On May 15, the media was abuzz with reports that text-to-9-1-1 had finally arrived, and that citizens – especially the deaf, hearing impaired, or those in imminent danger could silently type their problems to the emergency number.
Although is some cases this was true, in a vast many others it was not. Here’s why.
Last year several of the national wireless carriers volunteered to have capacity for providing text-to-9-1-1 service available by mid-May. However, not much more than that was promised.
It is incumbent upon the Public Safety Answering Points (PSAPs) to file a letter of intent with their providers requesting that service be initialized. This is very similar to the process used when enhanced wireless 9-1-1 was introduced.
The technical changes required to implement the service need to be made, and in some cases, entire states need to be converted. There are also a couple of different options on how to deploy, and these decisions need to be accomplished.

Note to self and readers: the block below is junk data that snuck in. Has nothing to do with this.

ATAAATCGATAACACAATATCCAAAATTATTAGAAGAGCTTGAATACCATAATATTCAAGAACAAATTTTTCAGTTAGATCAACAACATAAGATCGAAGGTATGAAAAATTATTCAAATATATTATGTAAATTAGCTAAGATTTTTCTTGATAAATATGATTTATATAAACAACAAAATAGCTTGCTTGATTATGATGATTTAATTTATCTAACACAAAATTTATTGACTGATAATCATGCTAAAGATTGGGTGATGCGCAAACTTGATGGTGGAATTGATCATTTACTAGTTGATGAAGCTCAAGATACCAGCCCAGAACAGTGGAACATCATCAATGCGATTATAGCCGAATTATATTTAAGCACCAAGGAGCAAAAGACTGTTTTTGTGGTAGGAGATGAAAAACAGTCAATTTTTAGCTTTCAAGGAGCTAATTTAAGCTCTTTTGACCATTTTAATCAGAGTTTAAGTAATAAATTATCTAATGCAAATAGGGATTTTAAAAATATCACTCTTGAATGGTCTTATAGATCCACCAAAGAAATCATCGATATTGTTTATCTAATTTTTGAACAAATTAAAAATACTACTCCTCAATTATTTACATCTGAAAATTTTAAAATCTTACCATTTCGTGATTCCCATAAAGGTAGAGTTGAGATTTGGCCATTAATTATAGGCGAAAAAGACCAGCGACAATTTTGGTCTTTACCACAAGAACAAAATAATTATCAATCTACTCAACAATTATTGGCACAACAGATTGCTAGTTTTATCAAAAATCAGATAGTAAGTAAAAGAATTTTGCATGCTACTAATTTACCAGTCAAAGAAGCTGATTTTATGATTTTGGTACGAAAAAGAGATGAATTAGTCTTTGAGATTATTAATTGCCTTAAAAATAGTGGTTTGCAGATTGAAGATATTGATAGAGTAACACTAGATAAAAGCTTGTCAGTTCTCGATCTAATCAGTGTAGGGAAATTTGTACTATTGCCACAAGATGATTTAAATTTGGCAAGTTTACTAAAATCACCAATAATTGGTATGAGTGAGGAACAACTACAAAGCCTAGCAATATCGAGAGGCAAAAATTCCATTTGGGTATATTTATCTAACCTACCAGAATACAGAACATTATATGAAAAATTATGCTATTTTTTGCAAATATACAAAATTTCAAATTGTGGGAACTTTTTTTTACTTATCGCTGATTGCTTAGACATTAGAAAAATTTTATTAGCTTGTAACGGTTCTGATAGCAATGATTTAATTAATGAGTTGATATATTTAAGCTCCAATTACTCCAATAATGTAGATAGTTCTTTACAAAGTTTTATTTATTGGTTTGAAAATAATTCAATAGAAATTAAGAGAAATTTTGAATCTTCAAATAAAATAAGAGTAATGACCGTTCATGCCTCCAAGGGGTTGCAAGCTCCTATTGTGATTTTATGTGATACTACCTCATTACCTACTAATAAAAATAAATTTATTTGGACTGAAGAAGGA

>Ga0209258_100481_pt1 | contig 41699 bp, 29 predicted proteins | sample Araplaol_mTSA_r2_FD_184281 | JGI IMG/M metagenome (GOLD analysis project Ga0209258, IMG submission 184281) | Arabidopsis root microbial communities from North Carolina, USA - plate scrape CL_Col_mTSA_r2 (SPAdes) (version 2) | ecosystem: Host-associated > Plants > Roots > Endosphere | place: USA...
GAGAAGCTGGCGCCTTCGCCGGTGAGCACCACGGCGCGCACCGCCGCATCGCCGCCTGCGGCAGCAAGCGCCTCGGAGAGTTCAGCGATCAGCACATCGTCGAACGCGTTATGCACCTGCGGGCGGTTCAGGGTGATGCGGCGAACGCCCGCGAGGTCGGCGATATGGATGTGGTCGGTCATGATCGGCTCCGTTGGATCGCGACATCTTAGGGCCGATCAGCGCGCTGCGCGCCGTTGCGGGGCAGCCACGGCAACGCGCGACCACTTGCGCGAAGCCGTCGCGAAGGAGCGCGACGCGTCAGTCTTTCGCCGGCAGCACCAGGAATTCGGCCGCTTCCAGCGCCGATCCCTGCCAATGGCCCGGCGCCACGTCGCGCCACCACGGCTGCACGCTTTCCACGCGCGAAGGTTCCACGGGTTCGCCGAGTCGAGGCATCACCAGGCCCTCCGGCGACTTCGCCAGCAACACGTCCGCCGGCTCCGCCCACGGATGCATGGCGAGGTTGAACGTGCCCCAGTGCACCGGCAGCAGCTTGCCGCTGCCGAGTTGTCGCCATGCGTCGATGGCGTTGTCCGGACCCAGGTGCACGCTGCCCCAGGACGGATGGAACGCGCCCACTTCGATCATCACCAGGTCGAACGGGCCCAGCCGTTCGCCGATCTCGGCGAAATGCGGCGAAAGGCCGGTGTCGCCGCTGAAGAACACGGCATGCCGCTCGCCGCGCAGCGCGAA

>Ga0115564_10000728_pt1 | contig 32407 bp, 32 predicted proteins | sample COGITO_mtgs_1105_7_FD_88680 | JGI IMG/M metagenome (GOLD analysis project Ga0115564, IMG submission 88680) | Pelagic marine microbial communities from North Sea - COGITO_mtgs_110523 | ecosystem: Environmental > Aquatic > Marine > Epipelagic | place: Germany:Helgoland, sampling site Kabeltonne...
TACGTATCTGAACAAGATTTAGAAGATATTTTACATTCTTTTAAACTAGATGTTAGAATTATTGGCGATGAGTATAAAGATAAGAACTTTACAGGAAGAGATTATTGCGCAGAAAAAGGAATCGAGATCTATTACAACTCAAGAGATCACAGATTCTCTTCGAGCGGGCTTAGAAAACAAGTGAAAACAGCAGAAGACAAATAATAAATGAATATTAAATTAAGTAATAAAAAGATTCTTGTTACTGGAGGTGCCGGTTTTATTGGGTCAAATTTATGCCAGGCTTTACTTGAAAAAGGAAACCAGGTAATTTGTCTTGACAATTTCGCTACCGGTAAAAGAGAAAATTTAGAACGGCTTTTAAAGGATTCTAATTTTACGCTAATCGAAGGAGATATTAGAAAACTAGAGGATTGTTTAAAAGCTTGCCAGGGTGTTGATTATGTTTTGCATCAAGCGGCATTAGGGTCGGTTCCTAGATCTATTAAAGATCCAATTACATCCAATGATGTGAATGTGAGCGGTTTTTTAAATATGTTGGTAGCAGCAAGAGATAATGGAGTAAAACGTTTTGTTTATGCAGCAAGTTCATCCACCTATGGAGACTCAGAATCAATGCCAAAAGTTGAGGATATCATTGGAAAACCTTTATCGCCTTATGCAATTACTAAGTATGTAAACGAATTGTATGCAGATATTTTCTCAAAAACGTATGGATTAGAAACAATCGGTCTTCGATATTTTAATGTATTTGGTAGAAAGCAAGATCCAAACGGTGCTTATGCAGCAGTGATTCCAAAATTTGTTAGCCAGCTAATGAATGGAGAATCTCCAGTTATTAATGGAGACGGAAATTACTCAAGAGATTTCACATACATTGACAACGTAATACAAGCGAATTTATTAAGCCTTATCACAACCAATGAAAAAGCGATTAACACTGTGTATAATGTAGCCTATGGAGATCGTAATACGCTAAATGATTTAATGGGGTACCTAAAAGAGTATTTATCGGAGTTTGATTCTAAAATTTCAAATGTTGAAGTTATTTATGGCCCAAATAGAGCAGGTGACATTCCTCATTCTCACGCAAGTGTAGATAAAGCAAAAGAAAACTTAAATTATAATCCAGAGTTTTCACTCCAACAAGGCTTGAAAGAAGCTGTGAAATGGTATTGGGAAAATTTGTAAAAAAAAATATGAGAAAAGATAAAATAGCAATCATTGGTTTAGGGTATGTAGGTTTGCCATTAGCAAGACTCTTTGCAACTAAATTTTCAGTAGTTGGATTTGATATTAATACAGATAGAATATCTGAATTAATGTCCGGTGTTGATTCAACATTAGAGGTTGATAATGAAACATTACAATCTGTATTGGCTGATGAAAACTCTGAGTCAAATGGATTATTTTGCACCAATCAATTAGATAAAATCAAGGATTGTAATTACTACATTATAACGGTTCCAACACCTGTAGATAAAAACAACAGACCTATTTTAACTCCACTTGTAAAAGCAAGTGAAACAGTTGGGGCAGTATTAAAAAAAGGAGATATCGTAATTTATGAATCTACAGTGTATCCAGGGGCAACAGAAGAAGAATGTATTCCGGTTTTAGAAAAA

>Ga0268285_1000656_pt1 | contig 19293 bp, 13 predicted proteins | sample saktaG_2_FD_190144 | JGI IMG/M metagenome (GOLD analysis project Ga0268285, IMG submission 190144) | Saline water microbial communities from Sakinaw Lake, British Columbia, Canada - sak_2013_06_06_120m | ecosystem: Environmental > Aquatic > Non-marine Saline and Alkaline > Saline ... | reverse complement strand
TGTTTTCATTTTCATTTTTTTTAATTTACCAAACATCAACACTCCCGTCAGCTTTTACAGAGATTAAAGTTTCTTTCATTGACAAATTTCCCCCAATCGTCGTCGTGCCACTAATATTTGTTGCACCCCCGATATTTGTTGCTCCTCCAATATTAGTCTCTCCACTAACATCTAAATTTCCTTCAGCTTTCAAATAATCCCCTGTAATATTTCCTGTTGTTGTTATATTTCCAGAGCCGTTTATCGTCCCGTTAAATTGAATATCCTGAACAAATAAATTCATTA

While May 15 may not have been the finish line, it was at least the starting point, and progress is being made in connecting the gaps. Text-to-9-1-1 is the first of many steps in the “Next Generation 9-1-1” program that will eventually allow the sending of video and photographic illustrations of emergencies, but neither of these has even a best guess date attached to their roll-out.
BARRY FUREY, a Firehouse® contributing editor, is director of the Raleigh-Wake Emergency Communications Center in North Carolina. During his 35-year public safety career, he has managed 911 centers and served as a volunteer fire officer in three other states. In 2005, Furey received a life membership in the Association of Public-safety Communications Officials (APCO) International for his continued work in emergency communications.